LONDON — A resurgent El Nino and persistently high levels of greenhouse gases are likely to make 2007 the world's hottest year since recordkeeping began in the mid-1800s, Britain's weather agency said Thursday.
The Meteorological Office calculated a 60 percent probability that 2007 would break the record set in 1998, which was 1.20 degrees Fahrenheit over the long-term average.
"This new information represents another warning that climate change is happening around the world," agency consultant Katie Hopkins said in a statement.
The reason for the forecast is mostly due to El Nino, a cyclical warming trend now under way in the Pacific Ocean. The event occurs irregularly — the last one happened in 2002 — and typically leads to increased temperatures worldwide.
While this year's El Nino is not as strong as it was in 1997 and 1998, its combination with the steady increase of temperatures due to global warming from human activity and greenhouse gases like carbon dioxide may be enough to break the Earth's temperature record, said Phil Jones, the director of climate research at the University of East Anglia.
'Over the top' easy to reach
"Because of the warming due to greenhouse gases, even a moderate warming event is enough to push the global temperatures over the top," he said.
El Nino can sometimes lead to milder weather, such as in the in the northeastern United States or the Atlantic Ocean, which is likely to see fewer hurricanes this year. However, it can also increase the severity of weather-related disasters, such as typhoons in the Philippines or drought in southern Africa and Australia, a country that is already suffering through its longest dry spell on record.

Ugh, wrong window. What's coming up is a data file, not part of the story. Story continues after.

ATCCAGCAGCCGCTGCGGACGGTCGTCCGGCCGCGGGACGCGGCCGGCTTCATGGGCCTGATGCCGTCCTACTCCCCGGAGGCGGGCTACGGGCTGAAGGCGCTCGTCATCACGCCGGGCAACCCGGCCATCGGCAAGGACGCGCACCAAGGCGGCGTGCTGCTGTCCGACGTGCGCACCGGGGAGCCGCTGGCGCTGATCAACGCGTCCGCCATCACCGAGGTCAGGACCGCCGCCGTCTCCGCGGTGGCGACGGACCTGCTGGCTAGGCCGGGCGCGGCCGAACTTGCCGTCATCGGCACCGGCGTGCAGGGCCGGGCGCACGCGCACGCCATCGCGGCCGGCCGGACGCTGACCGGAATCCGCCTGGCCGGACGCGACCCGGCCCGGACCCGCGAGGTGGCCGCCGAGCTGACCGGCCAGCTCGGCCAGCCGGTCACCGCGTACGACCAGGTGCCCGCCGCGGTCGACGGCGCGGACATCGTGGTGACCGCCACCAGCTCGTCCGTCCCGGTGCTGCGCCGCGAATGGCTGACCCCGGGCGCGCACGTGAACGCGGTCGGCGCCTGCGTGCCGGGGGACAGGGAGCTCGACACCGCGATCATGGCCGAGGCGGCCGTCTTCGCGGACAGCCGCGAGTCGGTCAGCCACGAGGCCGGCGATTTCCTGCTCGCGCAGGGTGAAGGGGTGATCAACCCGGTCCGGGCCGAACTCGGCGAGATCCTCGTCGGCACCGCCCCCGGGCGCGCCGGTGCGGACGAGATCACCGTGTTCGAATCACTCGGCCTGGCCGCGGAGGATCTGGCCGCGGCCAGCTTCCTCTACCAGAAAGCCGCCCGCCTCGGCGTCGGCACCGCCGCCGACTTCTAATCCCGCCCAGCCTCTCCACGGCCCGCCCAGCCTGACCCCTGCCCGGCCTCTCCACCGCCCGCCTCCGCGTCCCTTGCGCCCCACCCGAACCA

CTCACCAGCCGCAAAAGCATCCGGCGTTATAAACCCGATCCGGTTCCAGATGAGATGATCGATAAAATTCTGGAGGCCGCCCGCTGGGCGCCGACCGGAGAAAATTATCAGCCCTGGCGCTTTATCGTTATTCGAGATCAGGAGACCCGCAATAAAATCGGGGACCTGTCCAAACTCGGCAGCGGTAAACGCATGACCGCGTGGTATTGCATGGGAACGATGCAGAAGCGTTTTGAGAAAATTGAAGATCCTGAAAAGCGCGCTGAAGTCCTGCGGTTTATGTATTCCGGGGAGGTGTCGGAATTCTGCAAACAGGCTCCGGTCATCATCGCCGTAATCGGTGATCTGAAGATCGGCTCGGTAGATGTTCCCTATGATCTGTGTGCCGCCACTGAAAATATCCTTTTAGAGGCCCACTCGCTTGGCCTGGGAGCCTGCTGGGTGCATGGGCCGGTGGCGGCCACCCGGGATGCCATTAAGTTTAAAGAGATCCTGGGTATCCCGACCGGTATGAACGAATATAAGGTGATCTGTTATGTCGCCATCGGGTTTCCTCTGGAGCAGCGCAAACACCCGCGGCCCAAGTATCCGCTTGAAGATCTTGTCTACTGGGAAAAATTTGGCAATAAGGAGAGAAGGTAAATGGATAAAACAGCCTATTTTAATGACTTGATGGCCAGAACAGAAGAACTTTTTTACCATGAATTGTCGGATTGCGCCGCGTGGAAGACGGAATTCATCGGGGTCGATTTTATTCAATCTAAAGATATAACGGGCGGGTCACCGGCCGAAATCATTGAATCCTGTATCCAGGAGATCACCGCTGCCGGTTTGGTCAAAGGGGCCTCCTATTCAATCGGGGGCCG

The world’s 10 warmest years have all occurred since 1994 in a temperature record dating back a century and a half, according to the United Nations’ weather agency. 2006 is set to be the sixth warmest on record globally.
Britain's weather agency said its annual reports have been "remarkably accurate" over the last seven years. "This startling forecast (for 2007) follows hard on the heels of news that 2006 was the warmest year on record across the UK," it added.
In 2001, a U.N. report by hundreds of experts concluded that global temperatures will rise by between 2.5-10 degrees F this century due mainly to carbon emissions from burning fossil fuels for power and transport.
Experts say this will cause melting at the polar ice caps, sea levels to rise and weather patterns to change, bringing floods, famines and violent storms — and putting millions of lives at risk.
Former World Bank chief economist Nicholas Stern, acting as an adviser to British Prime Minister Tony Blair, said in October that urgent action on global warming was vital and that delay would multiply the cost by up to 20 times.
The Kyoto Protocol is the only global action plan to curb carbon emissions. But it expires in 2012, is rejected by the world’s biggest carbon emitter — the United States — and does not bind booming economies like China and India.
Backed by Britain, which has pushed climate change high up the world agenda, pressure is building for the Group of 8 industrial nations, which meet in Germany in June, to set out a framework for discussions to take global action beyond Kyoto.
The Associated Press and Reuters contributed to this report.